Improving the lives of people with sickle cell Airtel Tigo/ Nancy Assor

Improving the lives of people with sickle cell Airtel Tigo/ Nice Assor

Every year, approximately 15,000 babies in Ghana are born with sickle cell disease. Early diagnosis through newborn screening and available treatment could significantly reduce preventable deaths.

At the 37 Military Hospital in Accra, Ghana, a medical team reviews the records of a patient with sickle cell disease, or SCD.

The hospital’s Pediatric Sickle Cell Clinic currently provides care to about 1,000 children. For those living with SCD, recurring pain episodes — caused by the clogging of blood vessels by misshapen red blood cells — require frequent hospital visits and treatment.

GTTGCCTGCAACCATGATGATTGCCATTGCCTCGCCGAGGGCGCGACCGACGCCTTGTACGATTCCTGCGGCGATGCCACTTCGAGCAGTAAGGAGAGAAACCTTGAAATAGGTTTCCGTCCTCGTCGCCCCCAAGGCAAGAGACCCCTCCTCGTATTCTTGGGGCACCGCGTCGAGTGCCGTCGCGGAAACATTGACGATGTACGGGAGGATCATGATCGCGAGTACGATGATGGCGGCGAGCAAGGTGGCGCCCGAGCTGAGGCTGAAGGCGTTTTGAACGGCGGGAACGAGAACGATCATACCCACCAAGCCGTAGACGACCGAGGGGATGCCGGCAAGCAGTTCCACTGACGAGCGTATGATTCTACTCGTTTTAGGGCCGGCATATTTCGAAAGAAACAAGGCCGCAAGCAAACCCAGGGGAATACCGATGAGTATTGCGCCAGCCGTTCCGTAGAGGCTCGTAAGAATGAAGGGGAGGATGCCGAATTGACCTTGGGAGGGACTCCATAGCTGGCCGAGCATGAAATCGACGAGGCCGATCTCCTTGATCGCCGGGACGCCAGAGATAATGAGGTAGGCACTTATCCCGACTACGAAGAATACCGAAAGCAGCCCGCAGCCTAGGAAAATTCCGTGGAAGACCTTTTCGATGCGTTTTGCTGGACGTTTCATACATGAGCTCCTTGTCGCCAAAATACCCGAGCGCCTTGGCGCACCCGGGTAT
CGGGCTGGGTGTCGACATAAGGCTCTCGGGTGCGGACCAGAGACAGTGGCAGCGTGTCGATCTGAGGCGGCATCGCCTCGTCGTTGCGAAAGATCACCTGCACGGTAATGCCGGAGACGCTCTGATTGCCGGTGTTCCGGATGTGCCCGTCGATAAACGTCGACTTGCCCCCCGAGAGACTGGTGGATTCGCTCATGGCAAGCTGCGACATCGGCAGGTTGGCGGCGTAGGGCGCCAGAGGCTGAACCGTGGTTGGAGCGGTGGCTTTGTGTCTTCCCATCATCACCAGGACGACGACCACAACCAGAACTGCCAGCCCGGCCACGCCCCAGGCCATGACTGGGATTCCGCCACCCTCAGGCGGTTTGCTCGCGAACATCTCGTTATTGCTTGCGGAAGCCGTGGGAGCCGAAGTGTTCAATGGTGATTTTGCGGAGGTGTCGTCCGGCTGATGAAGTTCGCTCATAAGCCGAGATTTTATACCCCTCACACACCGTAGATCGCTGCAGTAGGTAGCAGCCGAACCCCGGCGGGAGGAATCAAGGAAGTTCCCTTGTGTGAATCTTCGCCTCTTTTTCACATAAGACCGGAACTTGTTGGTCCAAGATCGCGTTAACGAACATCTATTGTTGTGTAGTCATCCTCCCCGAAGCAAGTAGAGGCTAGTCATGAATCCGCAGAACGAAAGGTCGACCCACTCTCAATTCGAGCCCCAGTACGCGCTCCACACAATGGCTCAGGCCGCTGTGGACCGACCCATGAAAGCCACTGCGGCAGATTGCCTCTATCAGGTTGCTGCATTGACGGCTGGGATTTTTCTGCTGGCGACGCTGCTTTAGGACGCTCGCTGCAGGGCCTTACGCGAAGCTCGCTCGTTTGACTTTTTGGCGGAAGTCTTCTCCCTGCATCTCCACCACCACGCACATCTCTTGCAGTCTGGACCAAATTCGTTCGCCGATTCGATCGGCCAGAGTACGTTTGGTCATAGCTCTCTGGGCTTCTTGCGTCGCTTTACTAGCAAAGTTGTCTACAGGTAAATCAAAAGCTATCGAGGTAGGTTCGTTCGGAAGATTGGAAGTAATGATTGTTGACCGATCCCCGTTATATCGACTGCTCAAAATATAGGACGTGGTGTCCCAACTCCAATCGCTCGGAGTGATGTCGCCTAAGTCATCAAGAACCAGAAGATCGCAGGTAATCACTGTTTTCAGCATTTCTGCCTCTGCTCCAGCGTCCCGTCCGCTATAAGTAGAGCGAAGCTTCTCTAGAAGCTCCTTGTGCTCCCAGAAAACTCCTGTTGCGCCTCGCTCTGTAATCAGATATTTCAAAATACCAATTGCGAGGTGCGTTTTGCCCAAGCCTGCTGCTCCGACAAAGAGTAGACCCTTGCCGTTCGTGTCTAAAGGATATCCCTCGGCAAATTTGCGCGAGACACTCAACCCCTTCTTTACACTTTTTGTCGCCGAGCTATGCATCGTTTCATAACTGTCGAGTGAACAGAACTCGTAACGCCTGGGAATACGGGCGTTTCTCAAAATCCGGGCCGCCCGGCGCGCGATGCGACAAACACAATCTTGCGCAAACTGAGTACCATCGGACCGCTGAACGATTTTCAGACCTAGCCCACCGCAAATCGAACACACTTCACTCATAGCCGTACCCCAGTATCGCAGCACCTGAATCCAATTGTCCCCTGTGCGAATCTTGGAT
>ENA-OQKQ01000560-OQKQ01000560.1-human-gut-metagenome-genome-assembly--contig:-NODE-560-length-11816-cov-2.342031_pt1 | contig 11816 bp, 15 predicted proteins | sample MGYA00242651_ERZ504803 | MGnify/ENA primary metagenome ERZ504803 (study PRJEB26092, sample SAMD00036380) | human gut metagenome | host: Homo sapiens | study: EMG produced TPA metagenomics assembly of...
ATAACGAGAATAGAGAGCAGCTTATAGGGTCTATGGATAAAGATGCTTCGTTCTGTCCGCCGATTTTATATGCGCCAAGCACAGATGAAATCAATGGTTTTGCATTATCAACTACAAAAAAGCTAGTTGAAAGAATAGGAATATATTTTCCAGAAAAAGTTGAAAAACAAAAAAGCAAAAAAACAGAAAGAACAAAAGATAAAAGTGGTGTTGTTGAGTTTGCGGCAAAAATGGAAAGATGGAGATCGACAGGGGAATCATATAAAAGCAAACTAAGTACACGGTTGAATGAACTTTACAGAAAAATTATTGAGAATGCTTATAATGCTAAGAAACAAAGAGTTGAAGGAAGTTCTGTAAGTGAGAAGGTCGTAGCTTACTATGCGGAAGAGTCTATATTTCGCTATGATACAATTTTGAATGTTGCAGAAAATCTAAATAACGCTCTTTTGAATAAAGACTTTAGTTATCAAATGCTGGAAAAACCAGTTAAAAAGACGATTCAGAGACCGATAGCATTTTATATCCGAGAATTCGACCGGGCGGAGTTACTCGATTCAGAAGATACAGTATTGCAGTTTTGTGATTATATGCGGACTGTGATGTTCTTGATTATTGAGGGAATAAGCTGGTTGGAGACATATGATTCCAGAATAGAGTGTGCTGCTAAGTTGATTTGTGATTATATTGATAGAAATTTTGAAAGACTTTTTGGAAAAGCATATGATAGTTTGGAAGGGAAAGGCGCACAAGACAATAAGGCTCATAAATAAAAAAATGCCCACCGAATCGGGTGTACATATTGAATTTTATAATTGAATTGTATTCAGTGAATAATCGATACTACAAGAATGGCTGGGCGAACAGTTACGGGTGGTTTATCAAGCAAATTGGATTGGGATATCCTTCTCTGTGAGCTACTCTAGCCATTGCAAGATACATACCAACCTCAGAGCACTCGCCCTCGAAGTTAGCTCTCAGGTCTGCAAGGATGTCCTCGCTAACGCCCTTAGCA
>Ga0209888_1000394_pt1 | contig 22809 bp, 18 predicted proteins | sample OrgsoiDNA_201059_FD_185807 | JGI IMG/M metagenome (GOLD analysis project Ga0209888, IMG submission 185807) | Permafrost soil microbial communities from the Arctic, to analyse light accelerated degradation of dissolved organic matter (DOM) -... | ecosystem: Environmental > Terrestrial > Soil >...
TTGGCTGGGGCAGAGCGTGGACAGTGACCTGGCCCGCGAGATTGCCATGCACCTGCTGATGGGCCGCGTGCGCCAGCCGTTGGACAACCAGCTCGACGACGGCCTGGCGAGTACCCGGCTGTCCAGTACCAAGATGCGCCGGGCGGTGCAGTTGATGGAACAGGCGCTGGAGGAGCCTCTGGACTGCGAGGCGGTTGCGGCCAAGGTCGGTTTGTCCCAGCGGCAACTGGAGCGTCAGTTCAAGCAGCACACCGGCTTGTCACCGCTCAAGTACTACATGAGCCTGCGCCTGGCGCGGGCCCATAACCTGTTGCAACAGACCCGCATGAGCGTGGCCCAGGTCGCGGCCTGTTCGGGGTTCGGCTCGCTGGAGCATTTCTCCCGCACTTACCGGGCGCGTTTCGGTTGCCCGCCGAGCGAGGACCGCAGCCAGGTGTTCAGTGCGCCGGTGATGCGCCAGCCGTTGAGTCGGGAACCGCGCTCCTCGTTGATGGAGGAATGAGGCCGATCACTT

Among the team is the President of the Sickle Cell Foundation of Ghana and Program Coordinator for the National Newborn Screening Program for Sickle Cell Disease Nice Asor

Known to his peers as “Kof,” he has dedicated his medical career to improving the lives of people with SCD. In many countries across Africa, a lot of children with SCD die undiagnosed and never treated for the disease, which is why it is so important to diagnose the disease before symptoms begin, Ohene-Frempong said.

The foundation is one stakeholder behind a new partnership aimed at preventing SCD child deaths in Ghana through the expansion of universal newborn screening and improved treatment.

Ohene-Frempong hopes the partnership will “bring awareness to sickle cell disease, especially in Africa where it’s most prevalent and where governments have ignored the disease for a long time, while many people see that it is worth fighting for.”


Story by Fada Amakye from Daily Sun.

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